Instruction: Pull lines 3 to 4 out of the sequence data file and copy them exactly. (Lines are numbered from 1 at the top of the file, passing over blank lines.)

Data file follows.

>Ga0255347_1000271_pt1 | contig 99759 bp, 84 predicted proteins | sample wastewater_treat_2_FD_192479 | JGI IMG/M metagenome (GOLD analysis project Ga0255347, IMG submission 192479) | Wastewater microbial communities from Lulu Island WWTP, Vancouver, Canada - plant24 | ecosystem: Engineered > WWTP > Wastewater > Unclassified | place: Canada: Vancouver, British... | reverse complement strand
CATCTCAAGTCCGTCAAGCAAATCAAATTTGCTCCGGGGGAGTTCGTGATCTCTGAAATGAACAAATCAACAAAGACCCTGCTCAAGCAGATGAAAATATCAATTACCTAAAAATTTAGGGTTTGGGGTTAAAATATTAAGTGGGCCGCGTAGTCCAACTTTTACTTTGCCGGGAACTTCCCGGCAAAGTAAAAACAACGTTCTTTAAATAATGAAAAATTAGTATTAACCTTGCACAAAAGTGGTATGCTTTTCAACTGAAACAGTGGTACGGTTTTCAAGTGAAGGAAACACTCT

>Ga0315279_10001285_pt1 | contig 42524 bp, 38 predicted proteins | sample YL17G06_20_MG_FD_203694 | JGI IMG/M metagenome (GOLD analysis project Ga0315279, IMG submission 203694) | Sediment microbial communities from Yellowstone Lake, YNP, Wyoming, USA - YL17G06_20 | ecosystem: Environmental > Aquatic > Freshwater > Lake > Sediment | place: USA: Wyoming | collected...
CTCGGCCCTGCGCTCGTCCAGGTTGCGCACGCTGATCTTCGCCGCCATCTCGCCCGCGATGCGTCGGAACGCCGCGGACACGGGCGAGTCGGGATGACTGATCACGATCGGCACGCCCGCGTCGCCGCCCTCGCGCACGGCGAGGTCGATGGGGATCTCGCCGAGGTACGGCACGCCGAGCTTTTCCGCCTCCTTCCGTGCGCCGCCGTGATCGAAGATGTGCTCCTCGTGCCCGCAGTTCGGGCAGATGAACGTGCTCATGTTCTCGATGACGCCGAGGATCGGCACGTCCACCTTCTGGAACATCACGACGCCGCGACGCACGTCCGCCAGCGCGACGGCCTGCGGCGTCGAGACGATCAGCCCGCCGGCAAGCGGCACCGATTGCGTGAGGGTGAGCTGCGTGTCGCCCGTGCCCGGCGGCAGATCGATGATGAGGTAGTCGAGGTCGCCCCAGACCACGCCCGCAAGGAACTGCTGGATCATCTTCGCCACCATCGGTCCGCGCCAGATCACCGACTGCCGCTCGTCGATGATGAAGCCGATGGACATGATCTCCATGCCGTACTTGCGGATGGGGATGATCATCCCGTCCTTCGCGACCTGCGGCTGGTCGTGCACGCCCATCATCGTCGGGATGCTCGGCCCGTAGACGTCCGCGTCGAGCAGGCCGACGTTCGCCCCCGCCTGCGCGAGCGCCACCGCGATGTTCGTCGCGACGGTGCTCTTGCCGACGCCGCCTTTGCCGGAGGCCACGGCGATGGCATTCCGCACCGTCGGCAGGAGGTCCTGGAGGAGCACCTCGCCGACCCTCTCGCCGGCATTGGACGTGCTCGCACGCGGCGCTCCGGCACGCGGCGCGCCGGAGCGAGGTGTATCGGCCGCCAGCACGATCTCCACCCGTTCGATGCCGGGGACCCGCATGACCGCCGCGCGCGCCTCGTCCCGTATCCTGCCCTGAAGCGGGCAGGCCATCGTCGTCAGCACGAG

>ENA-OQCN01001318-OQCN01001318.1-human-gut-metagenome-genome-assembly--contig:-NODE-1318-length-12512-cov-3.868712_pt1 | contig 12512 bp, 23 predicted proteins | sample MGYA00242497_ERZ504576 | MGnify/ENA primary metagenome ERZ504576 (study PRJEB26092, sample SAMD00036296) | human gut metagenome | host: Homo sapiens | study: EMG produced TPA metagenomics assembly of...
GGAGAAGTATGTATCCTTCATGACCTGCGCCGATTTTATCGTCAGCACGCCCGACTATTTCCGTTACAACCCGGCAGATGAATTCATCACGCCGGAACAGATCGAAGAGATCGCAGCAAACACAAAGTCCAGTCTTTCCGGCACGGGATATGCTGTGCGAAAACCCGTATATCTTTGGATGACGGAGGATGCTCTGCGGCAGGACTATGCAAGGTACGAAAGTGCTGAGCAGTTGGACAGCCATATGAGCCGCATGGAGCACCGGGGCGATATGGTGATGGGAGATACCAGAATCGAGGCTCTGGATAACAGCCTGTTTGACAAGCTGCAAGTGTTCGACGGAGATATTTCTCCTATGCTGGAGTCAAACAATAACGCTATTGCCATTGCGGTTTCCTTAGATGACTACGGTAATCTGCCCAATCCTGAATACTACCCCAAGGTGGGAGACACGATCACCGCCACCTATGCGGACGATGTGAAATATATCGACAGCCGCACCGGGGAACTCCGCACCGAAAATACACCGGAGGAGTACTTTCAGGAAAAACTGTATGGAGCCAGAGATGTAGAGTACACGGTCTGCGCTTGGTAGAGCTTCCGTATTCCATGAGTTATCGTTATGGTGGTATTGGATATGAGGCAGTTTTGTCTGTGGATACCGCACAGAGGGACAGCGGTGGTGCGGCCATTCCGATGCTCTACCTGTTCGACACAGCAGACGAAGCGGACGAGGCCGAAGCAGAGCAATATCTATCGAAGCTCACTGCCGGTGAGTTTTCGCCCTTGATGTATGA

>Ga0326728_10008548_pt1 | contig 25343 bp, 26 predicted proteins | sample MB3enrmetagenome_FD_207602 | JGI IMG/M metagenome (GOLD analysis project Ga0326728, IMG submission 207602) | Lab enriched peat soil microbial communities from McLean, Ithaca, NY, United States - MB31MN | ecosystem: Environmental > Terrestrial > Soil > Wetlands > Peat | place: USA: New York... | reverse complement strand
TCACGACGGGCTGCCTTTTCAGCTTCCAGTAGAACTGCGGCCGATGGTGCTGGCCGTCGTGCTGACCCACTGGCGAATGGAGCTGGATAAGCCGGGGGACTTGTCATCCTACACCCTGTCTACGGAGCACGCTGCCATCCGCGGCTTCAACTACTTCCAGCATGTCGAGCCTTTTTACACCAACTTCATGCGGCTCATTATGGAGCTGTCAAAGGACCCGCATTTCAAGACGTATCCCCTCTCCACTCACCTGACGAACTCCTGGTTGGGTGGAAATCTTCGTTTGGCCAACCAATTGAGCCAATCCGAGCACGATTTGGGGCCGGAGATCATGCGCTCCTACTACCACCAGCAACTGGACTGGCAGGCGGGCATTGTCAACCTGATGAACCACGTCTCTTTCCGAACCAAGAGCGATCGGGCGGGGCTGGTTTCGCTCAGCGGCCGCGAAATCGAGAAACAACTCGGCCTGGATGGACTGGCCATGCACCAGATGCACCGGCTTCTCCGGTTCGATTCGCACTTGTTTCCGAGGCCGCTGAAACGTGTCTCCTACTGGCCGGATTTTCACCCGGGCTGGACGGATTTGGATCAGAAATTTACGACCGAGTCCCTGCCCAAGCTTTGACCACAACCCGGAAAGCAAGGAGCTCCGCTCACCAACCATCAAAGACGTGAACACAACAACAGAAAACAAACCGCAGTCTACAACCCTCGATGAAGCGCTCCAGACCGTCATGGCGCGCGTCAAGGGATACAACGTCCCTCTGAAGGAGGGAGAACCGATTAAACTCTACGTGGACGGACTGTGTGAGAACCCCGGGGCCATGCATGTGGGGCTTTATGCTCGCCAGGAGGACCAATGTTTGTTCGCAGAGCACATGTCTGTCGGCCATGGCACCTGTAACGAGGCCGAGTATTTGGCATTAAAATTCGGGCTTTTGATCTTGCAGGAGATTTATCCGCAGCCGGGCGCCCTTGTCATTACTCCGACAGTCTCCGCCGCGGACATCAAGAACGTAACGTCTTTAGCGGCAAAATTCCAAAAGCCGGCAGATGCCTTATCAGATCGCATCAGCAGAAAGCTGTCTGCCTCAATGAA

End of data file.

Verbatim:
>Ga0315279_10001285_pt1 | contig 42524 bp, 38 predicted proteins | sample YL17G06_20_MG_FD_203694 | JGI IMG/M metagenome (GOLD analysis project Ga0315279, IMG submission 203694) | Sediment microbial communities from Yellowstone Lake, YNP, Wyoming, USA - YL17G06_20 | ecosystem: Environmental > Aquatic > Freshwater > Lake > Sediment | place: USA: Wyoming | collected...
CTCGGCCCTGCGCTCGTCCAGGTTGCGCACGCTGATCTTCGCCGCCATCTCGCCCGCGATGCGTCGGAACGCCGCGGACACGGGCGAGTCGGGATGACTGATCACGATCGGCACGCCCGCGTCGCCGCCCTCGCGCACGGCGAGGTCGATGGGGATCTCGCCGAGGTACGGCACGCCGAGCTTTTCCGCCTCCTTCCGTGCGCCGCCGTGATCGAAGATGTGCTCCTCGTGCCCGCAGTTCGGGCAGATGAACGTGCTCATGTTCTCGATGACGCCGAGGATCGGCACGTCCACCTTCTGGAACATCACGACGCCGCGACGCACGTCCGCCAGCGCGACGGCCTGCGGCGTCGAGACGATCAGCCCGCCGGCAAGCGGCACCGATTGCGTGAGGGTGAGCTGCGTGTCGCCCGTGCCCGGCGGCAGATCGATGATGAGGTAGTCGAGGTCGCCCCAGACCACGCCCGCAAGGAACTGCTGGATCATCTTCGCCACCATCGGTCCGCGCCAGATCACCGACTGCCGCTCGTCGATGATGAAGCCGATGGACATGATCTCCATGCCGTACTTGCGGATGGGGATGATCATCCCGTCCTTCGCGACCTGCGGCTGGTCGTGCACGCCCATCATCGTCGGGATGCTCGGCCCGTAGACGTCCGCGTCGAGCAGGCCGACGTTCGCCCCCGCCTGCGCGAGCGCCACCGCGATGTTCGTCGCGACGGTGCTCTTGCCGACGCCGCCTTTGCCGGAGGCCACGGCGATGGCATTCCGCACCGTCGGCAGGAGGTCCTGGAGGAGCACCTCGCCGACCCTCTCGCCGGCATTGGACGTGCTCGCACGCGGCGCTCCGGCACGCGGCGCGCCGGAGCGAGGTGTATCGGCCGCCAGCACGATCTCCACCCGTTCGATGCCGGGGACCCGCATGACCGCCGCGCGCGCCTCGTCCCGTATCCTGCCCTGAAGCGGGCAGGCCATCGTCGTCAGCACGAG